I didn’t end up a Near Eastern archaeologist, as I had planned. But when the chance arose to write a novel for Hadley Rille Books’ new Archaeology Series, I didn’t have to think twice about a setting. In fact, I had been gathering background material for a fantasy novel set in a land much like Sumer, so I already had some research done.

RZEN: Historical fiction must require a lot of research to get right. Did you enjoy doing the research for Like Mayflies in a Stream? Do you think it would have been easier if you’d chosen a better-known historical period, such as the Renaissance?

Shauna: I loved doing the research for this book—so much so that I continued buying research books after I had finished Like Mayflies in a Stream.

A better-known time period would have been easier to write about in some ways and harder in others. Easier because, obviously, so much more is known. Another benefit would be that some popular time periods, such as Tudor England, have large, built-in audiences.

But a difficulty with well-known time periods is that the research burden is huge. If, for example, one decided to write a historical novel about someone who lived to be 80 years old and traveled often between England and France, one could spend months just researching the clothes and furniture. Learning the history that occurred, the manners of the period, and all the important personages who lived during those 80 years would be quite a job. If one gets even a minor detail wrong in a historical novel, the reading experience is spoiled for some readers.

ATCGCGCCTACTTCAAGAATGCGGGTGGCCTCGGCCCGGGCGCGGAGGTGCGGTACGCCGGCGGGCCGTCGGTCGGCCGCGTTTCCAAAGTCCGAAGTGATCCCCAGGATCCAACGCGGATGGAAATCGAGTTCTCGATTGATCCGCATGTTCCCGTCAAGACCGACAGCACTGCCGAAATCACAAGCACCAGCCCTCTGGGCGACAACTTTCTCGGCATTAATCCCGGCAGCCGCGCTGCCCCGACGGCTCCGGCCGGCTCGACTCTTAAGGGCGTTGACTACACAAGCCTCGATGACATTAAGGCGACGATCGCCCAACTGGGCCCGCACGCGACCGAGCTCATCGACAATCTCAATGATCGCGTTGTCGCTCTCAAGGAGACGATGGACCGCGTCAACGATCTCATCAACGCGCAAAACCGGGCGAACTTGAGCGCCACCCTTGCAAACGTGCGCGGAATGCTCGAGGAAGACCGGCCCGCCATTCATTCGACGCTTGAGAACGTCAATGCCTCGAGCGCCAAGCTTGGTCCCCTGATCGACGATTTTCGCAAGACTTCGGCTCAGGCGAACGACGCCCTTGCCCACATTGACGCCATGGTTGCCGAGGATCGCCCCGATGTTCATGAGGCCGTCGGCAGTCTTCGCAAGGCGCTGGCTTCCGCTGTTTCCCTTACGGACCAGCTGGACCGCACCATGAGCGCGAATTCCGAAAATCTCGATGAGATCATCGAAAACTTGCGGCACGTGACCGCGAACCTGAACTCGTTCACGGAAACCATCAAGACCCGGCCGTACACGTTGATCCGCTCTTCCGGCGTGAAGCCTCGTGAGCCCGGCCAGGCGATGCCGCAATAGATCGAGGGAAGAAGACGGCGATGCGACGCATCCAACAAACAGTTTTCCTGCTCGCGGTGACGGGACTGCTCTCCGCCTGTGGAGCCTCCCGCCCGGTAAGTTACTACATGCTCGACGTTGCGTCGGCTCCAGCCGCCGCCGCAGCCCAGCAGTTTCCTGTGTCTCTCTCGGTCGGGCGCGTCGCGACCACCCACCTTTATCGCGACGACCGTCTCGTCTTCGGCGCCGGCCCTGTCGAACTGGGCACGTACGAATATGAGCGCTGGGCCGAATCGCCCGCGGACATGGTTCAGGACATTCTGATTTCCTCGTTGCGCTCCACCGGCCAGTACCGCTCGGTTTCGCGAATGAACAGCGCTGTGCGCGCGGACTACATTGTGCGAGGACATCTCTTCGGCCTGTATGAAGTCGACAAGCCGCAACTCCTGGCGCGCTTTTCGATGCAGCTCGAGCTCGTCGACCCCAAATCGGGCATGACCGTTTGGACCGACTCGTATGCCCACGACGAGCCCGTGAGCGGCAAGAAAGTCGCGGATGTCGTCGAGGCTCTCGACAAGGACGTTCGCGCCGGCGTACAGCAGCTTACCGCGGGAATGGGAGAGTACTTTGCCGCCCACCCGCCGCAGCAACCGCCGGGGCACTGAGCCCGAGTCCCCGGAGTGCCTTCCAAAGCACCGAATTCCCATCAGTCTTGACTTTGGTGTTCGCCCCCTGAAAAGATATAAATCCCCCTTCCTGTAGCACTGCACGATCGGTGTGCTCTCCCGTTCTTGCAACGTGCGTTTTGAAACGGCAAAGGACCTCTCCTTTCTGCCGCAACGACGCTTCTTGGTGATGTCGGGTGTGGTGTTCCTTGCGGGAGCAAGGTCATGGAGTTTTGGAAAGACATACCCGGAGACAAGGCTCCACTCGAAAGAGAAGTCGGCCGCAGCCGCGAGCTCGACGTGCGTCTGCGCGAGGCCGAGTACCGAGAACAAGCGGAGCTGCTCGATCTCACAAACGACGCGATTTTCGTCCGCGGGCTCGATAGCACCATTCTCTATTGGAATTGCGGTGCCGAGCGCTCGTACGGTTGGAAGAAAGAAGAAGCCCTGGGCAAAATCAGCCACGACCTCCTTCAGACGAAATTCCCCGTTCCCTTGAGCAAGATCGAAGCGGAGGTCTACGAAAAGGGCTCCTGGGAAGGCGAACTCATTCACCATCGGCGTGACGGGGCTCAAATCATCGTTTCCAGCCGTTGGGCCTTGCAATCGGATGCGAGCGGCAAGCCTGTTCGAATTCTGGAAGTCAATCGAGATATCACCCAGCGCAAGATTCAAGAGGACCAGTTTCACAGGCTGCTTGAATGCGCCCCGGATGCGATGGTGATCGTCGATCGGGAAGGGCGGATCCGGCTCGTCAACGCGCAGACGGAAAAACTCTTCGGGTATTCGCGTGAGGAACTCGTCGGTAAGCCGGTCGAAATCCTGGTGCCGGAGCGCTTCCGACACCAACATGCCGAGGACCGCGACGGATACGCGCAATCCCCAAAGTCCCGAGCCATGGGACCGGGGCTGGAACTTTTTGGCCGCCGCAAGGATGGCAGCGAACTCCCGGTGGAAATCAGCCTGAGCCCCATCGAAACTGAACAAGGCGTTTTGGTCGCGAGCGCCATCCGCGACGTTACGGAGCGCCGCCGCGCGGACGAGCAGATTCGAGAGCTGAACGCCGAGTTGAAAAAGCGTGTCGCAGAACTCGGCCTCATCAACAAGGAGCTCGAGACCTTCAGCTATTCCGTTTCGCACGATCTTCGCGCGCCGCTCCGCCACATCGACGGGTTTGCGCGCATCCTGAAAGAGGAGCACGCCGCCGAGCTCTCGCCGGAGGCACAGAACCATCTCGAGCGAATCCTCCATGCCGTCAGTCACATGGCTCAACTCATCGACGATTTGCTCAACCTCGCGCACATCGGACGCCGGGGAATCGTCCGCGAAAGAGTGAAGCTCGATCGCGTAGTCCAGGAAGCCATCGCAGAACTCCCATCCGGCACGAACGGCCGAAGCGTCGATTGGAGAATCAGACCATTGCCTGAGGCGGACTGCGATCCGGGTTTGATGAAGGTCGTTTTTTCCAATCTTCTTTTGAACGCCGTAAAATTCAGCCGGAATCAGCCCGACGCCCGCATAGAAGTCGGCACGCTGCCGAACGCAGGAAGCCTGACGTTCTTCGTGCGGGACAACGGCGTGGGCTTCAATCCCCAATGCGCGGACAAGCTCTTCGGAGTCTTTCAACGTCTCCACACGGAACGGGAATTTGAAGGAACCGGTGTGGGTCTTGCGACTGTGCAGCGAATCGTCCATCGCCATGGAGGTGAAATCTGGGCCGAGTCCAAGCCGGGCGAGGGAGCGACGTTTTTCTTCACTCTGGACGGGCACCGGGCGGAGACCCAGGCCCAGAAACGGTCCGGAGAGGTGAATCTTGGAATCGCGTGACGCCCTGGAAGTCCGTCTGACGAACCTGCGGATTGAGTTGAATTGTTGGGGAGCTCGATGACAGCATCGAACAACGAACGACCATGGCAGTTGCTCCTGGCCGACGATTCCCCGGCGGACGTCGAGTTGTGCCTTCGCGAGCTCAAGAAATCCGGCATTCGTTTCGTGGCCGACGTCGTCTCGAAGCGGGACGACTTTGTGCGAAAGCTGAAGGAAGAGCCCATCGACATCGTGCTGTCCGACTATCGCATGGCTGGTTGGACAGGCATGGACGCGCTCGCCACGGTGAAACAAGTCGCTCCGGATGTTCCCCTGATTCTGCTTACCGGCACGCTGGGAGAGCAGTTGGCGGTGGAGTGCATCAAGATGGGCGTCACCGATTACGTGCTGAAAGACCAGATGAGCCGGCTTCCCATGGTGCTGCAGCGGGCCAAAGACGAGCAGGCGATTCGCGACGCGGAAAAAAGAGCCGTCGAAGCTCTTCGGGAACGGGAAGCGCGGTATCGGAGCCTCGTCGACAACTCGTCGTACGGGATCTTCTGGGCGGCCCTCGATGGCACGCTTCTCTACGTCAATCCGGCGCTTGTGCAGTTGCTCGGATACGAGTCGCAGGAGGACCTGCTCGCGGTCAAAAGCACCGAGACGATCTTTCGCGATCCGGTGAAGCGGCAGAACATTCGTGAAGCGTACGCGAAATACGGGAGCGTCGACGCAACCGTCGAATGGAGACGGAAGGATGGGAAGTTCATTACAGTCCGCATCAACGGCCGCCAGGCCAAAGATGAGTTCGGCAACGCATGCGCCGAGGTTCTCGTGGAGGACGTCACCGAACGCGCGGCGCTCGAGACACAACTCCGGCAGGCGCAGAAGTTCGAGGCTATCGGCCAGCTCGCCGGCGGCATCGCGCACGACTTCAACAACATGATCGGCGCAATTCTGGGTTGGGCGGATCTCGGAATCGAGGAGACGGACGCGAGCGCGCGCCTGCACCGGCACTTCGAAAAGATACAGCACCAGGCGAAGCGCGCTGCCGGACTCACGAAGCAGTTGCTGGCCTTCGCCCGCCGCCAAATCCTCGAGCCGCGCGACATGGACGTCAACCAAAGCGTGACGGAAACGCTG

With the era of Gilgamesh, we have too little information, not too much. My challenge in writing Like Mayflies in a Stream was to fill in data holes in an intelligent manner, based on my knowledge of other cultures at that level of technology and extrapolating from what is known about earlier and later periods of Mesopotamian history. Scholars may disagree with some of the choices I made, but their disagreement would be a matter of interpretation, not of fact.